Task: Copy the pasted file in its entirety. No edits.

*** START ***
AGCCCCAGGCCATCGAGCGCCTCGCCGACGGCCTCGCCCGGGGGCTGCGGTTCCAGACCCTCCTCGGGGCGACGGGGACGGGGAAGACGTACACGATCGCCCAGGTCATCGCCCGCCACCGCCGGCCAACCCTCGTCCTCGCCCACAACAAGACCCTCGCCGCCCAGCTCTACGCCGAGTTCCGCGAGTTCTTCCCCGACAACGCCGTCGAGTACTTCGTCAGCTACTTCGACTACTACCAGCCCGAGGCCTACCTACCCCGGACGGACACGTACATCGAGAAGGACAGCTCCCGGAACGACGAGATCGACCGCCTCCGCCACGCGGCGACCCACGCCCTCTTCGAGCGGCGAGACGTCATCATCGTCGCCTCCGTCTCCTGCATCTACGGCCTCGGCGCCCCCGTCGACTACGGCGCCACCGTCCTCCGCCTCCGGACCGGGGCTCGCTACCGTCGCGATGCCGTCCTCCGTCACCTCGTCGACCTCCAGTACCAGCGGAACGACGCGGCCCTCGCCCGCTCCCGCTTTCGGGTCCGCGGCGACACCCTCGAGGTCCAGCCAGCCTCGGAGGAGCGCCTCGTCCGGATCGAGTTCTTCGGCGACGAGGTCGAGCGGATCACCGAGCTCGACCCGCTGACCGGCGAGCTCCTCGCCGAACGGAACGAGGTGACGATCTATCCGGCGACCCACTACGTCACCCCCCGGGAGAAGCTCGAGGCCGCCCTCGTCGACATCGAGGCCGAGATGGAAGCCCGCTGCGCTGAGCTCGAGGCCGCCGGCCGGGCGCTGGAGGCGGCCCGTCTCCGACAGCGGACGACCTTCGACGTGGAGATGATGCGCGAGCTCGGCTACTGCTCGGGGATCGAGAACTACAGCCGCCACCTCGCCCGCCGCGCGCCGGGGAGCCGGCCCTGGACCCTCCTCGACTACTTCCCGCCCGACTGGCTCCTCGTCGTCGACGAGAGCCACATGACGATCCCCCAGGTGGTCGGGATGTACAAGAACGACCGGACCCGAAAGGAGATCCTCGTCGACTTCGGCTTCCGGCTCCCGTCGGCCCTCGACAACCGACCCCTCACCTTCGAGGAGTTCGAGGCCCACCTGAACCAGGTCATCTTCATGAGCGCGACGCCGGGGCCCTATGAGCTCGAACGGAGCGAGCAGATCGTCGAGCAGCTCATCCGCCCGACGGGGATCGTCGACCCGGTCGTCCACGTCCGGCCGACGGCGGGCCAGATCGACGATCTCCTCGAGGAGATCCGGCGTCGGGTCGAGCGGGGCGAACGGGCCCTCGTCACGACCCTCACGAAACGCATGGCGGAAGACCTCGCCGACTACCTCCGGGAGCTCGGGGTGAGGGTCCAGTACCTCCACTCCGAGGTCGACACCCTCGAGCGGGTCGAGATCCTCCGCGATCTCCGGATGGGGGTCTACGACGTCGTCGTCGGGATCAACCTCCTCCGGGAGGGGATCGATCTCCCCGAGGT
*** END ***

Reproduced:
AGCCCCAGGCCATCGAGCGCCTCGCCGACGGCCTCGCCCGGGGGCTGCGGTTCCAGACCCTCCTCGGGGCGACGGGGACGGGGAAGACGTACACGATCGCCCAGGTCATCGCCCGCCACCGCCGGCCAACCCTCGTCCTCGCCCACAACAAGACCCTCGCCGCCCAGCTCTACGCCGAGTTCCGCGAGTTCTTCCCCGACAACGCCGTCGAGTACTTCGTCAGCTACTTCGACTACTACCAGCCCGAGGCCTACCTACCCCGGACGGACACGTACATCGAGAAGGACAGCTCCCGGAACGACGAGATCGACCGCCTCCGCCACGCGGCGACCCACGCCCTCTTCGAGCGGCGAGACGTCATCATCGTCGCCTCCGTCTCCTGCATCTACGGCCTCGGCGCCCCCGTCGACTACGGCGCCACCGTCCTCCGCCTCCGGACCGGGGCTCGCTACCGTCGCGATGCCGTCCTCCGTCACCTCGTCGACCTCCAGTACCAGCGGAACGACGCGGCCCTCGCCCGCTCCCGCTTTCGGGTCCGCGGCGACACCCTCGAGGTCCAGCCAGCCTCGGAGGAGCGCCTCGTCCGGATCGAGTTCTTCGGCGACGAGGTCGAGCGGATCACCGAGCTCGACCCGCTGACCGGCGAGCTCCTCGCCGAACGGAACGAGGTGACGATCTATCCGGCGACCCACTACGTCACCCCCCGGGAGAAGCTCGAGGCCGCCCTCGTCGACATCGAGGCCGAGATGGAAGCCCGCTGCGCTGAGCTCGAGGCCGCCGGCCGGGCGCTGGAGGCGGCCCGTCTCCGACAGCGGACGACCTTCGACGTGGAGATGATGCGCGAGCTCGGCTACTGCTCGGGGATCGAGAACTACAGCCGCCACCTCGCCCGCCGCGCGCCGGGGAGCCGGCCCTGGACCCTCCTCGACTACTTCCCGCCCGACTGGCTCCTCGTCGTCGACGAGAGCCACATGACGATCCCCCAGGTGGTCGGGATGTACAAGAACGACCGGACCCGAAAGGAGATCCTCGTCGACTTCGGCTTCCGGCTCCCGTCGGCCCTCGACAACCGACCCCTCACCTTCGAGGAGTTCGAGGCCCACCTGAACCAGGTCATCTTCATGAGCGCGACGCCGGGGCCCTATGAGCTCGAACGGAGCGAGCAGATCGTCGAGCAGCTCATCCGCCCGACGGGGATCGTCGACCCGGTCGTCCACGTCCGGCCGACGGCGGGCCAGATCGACGATCTCCTCGAGGAGATCCGGCGTCGGGTCGAGCGGGGCGAACGGGCCCTCGTCACGACCCTCACGAAACGCATGGCGGAAGACCTCGCCGACTACCTCCGGGAGCTCGGGGTGAGGGTCCAGTACCTCCACTCCGAGGTCGACACCCTCGAGCGGGTCGAGATCCTCCGCGATCTCCGGATGGGGGTCTACGACGTCGTCGTCGGGATCAACCTCCTCCGGGAGGGGATCGATCTCCCCGAGGT